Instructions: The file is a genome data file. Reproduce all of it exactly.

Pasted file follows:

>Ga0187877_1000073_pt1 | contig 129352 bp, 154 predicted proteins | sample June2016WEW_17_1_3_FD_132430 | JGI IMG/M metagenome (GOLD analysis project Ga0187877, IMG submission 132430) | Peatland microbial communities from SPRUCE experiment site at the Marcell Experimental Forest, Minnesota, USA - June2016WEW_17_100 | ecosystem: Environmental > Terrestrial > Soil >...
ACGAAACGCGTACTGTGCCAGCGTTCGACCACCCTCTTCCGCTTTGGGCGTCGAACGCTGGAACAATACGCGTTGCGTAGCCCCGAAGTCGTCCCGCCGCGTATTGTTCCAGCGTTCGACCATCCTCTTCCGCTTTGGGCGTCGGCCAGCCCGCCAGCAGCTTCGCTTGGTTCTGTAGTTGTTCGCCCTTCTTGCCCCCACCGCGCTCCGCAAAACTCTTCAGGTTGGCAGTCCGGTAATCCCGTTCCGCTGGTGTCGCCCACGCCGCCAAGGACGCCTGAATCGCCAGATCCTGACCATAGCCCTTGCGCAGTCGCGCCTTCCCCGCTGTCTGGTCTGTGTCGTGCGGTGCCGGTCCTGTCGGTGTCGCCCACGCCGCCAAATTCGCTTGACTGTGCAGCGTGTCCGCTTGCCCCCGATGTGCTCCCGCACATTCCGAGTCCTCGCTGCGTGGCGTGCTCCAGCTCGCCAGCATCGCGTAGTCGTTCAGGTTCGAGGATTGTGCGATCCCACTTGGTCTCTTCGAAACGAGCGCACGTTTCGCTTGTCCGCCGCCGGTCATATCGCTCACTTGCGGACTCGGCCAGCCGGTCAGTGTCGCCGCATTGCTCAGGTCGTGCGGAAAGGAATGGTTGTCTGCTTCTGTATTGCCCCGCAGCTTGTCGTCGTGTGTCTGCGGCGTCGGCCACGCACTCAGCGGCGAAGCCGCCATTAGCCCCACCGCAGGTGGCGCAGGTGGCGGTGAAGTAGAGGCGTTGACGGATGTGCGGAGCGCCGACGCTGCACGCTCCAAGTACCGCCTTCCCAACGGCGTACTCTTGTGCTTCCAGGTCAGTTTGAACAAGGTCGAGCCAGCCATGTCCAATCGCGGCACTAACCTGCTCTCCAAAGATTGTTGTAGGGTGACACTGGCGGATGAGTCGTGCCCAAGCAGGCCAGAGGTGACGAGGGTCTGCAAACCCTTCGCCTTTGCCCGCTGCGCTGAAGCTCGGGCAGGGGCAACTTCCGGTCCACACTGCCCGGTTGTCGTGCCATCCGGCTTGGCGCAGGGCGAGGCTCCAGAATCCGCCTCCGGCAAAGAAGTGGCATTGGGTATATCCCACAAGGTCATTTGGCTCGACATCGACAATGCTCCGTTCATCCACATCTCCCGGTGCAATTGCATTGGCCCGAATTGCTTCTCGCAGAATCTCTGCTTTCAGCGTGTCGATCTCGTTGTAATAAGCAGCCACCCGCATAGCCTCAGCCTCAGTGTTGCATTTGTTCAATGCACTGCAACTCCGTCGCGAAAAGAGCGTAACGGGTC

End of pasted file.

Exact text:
>Ga0187877_1000073_pt1 | contig 129352 bp, 154 predicted proteins | sample June2016WEW_17_1_3_FD_132430 | JGI IMG/M metagenome (GOLD analysis project Ga0187877, IMG submission 132430) | Peatland microbial communities from SPRUCE experiment site at the Marcell Experimental Forest, Minnesota, USA - June2016WEW_17_100 | ecosystem: Environmental > Terrestrial > Soil >...
ACGAAACGCGTACTGTGCCAGCGTTCGACCACCCTCTTCCGCTTTGGGCGTCGAACGCTGGAACAATACGCGTTGCGTAGCCCCGAAGTCGTCCCGCCGCGTATTGTTCCAGCGTTCGACCATCCTCTTCCGCTTTGGGCGTCGGCCAGCCCGCCAGCAGCTTCGCTTGGTTCTGTAGTTGTTCGCCCTTCTTGCCCCCACCGCGCTCCGCAAAACTCTTCAGGTTGGCAGTCCGGTAATCCCGTTCCGCTGGTGTCGCCCACGCCGCCAAGGACGCCTGAATCGCCAGATCCTGACCATAGCCCTTGCGCAGTCGCGCCTTCCCCGCTGTCTGGTCTGTGTCGTGCGGTGCCGGTCCTGTCGGTGTCGCCCACGCCGCCAAATTCGCTTGACTGTGCAGCGTGTCCGCTTGCCCCCGATGTGCTCCCGCACATTCCGAGTCCTCGCTGCGTGGCGTGCTCCAGCTCGCCAGCATCGCGTAGTCGTTCAGGTTCGAGGATTGTGCGATCCCACTTGGTCTCTTCGAAACGAGCGCACGTTTCGCTTGTCCGCCGCCGGTCATATCGCTCACTTGCGGACTCGGCCAGCCGGTCAGTGTCGCCGCATTGCTCAGGTCGTGCGGAAAGGAATGGTTGTCTGCTTCTGTATTGCCCCGCAGCTTGTCGTCGTGTGTCTGCGGCGTCGGCCACGCACTCAGCGGCGAAGCCGCCATTAGCCCCACCGCAGGTGGCGCAGGTGGCGGTGAAGTAGAGGCGTTGACGGATGTGCGGAGCGCCGACGCTGCACGCTCCAAGTACCGCCTTCCCAACGGCGTACTCTTGTGCTTCCAGGTCAGTTTGAACAAGGTCGAGCCAGCCATGTCCAATCGCGGCACTAACCTGCTCTCCAAAGATTGTTGTAGGGTGACACTGGCGGATGAGTCGTGCCCAAGCAGGCCAGAGGTGACGAGGGTCTGCAAACCCTTCGCCTTTGCCCGCTGCGCTGAAGCTCGGGCAGGGGCAACTTCCGGTCCACACTGCCCGGTTGTCGTGCCATCCGGCTTGGCGCAGGGCGAGGCTCCAGAATCCGCCTCCGGCAAAGAAGTGGCATTGGGTATATCCCACAAGGTCATTTGGCTCGACATCGACAATGCTCCGTTCATCCACATCTCCCGGTGCAATTGCATTGGCCCGAATTGCTTCTCGCAGAATCTCTGCTTTCAGCGTGTCGATCTCGTTGTAATAAGCAGCCACCCGCATAGCCTCAGCCTCAGTGTTGCATTTGTTCAATGCACTGCAACTCCGTCGCGAAAAGAGCGTAACGGGTC